21. nonsense

    Why does anybody assume it takes one part of the DNA to determine longevity? The process in the human body must be a lot more complicated than that. This is like changing one brick in a building and expecting it to last a lot longer.

    July 26, 2011 at 01:42 | Report abuse | Reply
    • Ahmad

      I would iagimne most grants would mention environmental issues related broader impact.My undergrad offers environmental studies concentration in several majors, and for the most part all that means is taking an extra ecology course and a seminar. No wonder people would get confused.

      February 1, 2012 at 05:30 | Report abuse |
    • cwnzfchym

      8puUqY zguvgebppeer

      February 4, 2012 at 05:11 | Report abuse |
  22. fiskenmann

    Probably funded by Boehner and the tea party.

    July 26, 2011 at 01:46 | Report abuse | Reply
  23. fernace

    I've read so many people being in denial of facts these past few days, reading it about science is not surprising. Funny thing, it usually comes down to religion or politics! Personally, I'm not concerned with longevity, but I think this type of study inevitably unlocks some related topic that might lead to a breakthrough that will change lives! Glad to know they monitor results so closely that even if you have been published, you have to retract your study if facts don't add up! Today I've read many people getting pi.ss.ed., when facts didn't support their fantasy! I suppose that's the difference between science & religion!!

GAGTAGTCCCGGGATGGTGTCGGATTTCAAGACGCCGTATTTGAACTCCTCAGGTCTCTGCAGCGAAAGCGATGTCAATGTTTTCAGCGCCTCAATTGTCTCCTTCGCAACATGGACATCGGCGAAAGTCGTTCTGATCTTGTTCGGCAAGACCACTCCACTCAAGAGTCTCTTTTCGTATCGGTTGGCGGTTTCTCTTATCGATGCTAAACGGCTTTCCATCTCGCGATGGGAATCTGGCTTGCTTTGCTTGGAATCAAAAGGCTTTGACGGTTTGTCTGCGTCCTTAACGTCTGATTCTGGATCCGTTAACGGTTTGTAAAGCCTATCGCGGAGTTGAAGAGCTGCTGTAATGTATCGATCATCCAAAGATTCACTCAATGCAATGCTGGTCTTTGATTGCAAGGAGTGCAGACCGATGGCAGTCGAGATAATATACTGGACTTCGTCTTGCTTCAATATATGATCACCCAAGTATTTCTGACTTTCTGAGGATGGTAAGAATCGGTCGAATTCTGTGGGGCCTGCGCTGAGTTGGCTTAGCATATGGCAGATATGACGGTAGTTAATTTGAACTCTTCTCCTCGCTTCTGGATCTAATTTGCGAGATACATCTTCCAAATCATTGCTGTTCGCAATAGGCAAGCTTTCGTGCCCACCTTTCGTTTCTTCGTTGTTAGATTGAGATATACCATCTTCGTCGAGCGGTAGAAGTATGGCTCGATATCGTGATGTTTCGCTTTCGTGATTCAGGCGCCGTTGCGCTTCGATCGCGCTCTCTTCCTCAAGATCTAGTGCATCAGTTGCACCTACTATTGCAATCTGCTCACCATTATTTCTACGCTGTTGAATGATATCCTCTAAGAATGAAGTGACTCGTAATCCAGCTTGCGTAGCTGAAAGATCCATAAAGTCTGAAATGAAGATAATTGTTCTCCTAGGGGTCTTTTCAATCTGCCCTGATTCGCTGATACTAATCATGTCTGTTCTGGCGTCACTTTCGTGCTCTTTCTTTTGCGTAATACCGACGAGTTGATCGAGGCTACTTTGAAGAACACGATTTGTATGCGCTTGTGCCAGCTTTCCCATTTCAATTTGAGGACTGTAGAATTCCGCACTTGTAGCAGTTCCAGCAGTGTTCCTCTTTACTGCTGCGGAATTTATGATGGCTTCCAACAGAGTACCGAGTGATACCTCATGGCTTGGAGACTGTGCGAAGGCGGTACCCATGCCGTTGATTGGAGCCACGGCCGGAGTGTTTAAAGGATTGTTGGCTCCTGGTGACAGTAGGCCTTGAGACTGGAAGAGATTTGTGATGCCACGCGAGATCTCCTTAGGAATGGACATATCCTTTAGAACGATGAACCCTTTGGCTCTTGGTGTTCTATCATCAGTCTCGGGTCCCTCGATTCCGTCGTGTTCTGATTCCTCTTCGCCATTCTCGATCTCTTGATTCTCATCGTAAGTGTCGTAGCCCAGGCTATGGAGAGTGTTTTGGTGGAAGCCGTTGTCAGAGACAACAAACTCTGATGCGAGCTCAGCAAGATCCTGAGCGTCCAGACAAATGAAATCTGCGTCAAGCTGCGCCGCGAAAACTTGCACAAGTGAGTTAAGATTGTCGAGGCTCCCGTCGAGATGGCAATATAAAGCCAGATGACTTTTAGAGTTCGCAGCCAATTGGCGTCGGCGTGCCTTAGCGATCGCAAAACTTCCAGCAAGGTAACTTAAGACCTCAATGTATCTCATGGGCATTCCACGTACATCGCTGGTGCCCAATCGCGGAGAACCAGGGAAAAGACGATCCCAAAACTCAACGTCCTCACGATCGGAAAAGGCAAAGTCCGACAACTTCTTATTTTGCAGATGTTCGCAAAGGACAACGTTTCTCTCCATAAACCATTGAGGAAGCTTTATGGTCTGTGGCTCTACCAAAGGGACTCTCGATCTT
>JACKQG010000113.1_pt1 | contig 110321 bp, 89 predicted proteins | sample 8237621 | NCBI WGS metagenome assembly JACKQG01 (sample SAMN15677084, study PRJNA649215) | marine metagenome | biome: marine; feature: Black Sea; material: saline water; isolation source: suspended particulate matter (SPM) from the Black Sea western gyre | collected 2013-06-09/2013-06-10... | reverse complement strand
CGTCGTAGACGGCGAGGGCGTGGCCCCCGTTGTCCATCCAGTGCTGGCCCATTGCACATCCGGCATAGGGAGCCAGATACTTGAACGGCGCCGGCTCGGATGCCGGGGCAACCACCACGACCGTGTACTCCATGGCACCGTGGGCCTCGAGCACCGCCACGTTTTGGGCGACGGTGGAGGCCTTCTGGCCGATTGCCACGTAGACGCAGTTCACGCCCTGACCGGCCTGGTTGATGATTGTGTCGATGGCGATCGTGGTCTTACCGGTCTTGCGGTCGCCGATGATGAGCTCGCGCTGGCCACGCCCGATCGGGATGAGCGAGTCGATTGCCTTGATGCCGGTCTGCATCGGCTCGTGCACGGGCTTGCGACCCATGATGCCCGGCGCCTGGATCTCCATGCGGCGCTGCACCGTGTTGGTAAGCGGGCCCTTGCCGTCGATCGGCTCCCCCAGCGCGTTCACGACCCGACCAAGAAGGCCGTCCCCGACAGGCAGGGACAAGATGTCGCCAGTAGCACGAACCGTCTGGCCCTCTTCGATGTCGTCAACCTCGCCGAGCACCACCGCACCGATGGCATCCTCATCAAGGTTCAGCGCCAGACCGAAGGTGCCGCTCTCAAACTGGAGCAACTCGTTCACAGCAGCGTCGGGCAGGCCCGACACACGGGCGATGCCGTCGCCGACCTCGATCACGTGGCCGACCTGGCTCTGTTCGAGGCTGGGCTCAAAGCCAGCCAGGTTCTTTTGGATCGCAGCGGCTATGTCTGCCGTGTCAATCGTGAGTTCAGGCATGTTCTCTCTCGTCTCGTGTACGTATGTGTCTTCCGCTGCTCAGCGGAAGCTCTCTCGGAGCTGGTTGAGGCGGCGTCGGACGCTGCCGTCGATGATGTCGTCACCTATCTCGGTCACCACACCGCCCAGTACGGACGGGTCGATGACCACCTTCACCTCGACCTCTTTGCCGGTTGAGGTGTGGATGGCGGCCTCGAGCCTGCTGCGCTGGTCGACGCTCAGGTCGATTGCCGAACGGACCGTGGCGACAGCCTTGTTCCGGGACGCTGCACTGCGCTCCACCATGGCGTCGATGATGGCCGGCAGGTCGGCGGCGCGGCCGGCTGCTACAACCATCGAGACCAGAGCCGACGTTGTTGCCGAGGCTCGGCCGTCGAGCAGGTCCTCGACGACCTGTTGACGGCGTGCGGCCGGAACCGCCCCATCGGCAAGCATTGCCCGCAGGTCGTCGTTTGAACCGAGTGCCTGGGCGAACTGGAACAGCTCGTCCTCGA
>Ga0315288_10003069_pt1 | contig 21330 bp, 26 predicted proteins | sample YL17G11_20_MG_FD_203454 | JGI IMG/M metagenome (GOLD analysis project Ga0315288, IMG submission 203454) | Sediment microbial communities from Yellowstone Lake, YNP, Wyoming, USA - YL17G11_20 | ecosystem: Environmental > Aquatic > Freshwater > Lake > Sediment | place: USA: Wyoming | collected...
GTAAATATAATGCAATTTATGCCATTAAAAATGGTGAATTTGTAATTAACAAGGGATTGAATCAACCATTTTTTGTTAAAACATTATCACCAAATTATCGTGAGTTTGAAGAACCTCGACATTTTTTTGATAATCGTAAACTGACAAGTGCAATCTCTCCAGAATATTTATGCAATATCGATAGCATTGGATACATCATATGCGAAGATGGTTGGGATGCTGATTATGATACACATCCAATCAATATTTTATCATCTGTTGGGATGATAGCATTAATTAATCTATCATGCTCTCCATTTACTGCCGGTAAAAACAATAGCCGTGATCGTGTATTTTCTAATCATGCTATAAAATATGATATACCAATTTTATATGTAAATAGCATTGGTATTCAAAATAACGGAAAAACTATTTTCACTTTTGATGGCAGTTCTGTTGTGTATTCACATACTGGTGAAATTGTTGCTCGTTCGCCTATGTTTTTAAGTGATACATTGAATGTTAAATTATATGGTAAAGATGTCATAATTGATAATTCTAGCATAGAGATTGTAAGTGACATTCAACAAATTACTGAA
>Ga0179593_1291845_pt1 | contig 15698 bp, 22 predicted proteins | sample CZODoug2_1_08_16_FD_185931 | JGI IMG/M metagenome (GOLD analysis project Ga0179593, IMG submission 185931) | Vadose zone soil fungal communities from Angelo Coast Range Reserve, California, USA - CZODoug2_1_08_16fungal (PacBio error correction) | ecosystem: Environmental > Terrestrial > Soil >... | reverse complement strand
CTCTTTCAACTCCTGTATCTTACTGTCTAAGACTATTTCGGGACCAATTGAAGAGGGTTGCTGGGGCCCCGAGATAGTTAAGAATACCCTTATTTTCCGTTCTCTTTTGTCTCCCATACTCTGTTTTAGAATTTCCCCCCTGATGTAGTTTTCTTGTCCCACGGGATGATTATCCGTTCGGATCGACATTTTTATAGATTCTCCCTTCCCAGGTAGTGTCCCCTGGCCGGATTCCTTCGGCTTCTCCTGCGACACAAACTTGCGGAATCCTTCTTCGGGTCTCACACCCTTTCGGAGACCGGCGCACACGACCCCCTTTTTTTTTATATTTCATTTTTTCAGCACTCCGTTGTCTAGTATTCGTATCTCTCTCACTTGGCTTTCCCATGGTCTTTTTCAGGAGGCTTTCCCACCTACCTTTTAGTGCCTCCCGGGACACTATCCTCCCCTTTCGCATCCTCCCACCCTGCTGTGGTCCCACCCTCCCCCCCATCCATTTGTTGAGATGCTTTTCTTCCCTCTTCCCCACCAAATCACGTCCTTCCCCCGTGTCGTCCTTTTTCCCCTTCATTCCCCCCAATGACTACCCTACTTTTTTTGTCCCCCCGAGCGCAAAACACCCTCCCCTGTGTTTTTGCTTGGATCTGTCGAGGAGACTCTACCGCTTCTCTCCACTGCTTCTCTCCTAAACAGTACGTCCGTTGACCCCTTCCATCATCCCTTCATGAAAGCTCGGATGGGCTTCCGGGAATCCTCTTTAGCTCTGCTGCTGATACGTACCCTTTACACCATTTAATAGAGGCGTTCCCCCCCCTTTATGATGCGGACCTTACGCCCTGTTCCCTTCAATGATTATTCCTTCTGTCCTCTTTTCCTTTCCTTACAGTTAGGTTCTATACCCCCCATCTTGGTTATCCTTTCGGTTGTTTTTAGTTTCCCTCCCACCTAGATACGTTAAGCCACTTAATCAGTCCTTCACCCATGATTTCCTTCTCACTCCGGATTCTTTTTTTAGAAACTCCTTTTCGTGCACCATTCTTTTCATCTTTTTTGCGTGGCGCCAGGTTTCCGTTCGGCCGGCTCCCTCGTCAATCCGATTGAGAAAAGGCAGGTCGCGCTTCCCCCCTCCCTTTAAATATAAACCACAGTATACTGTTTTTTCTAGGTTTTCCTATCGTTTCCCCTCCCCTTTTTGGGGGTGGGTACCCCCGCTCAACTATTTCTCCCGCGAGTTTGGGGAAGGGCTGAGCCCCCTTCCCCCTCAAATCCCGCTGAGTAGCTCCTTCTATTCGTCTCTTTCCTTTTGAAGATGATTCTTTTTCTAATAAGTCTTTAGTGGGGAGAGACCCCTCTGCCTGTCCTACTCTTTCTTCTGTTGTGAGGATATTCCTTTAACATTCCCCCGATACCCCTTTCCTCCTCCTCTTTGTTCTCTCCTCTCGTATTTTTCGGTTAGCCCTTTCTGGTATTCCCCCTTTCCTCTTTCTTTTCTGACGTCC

July 26, 2011 at 03:04 | Report abuse | Reply
    • Kris Wood

      Well, I still firmly believe the earth is flat. The church has never actually confirmed or denied it, they just apologized for smacking around someone who had a different view. So it must be flat.

      July 26, 2011 at 04:54 | Report abuse |
    • CTYank

      Many of us, historically, react very poorly to scientific breakthroughs. Often we see people clinging to the past and fuming at the current. Martin Gardner in "Fads & Fallacies In the Name of Science" catalogs many of these. Some are purely absurd, like the hollow-earthers, but some are simply reactionaries like the antagonists of Newton, then later Einstein. String theory must really set these folks off.
      Searching for lying fools? Easy. Creationists and climate-change deniers are right there, lots of them, for an easy start.

      July 26, 2011 at 05:34 | Report abuse |
  24. yuri pelham

    Biederman

    July 26, 2011 at 05:23 | Report abuse | Reply
  25. A question

    @QuestionEverything... I do. References please for your comments on Dr. Trumble. So far, I can't find any evidence supporting your assertions.

    July 26, 2011 at 23:03 | Report abuse | Reply
  26. Sandi Butler

    I personally think those of you who are so intent on putting down religion, should TRY reading the Bible rather discussing something they obviously have zero knowledge about it!

    July 27, 2011 at 17:35 | Report abuse | Reply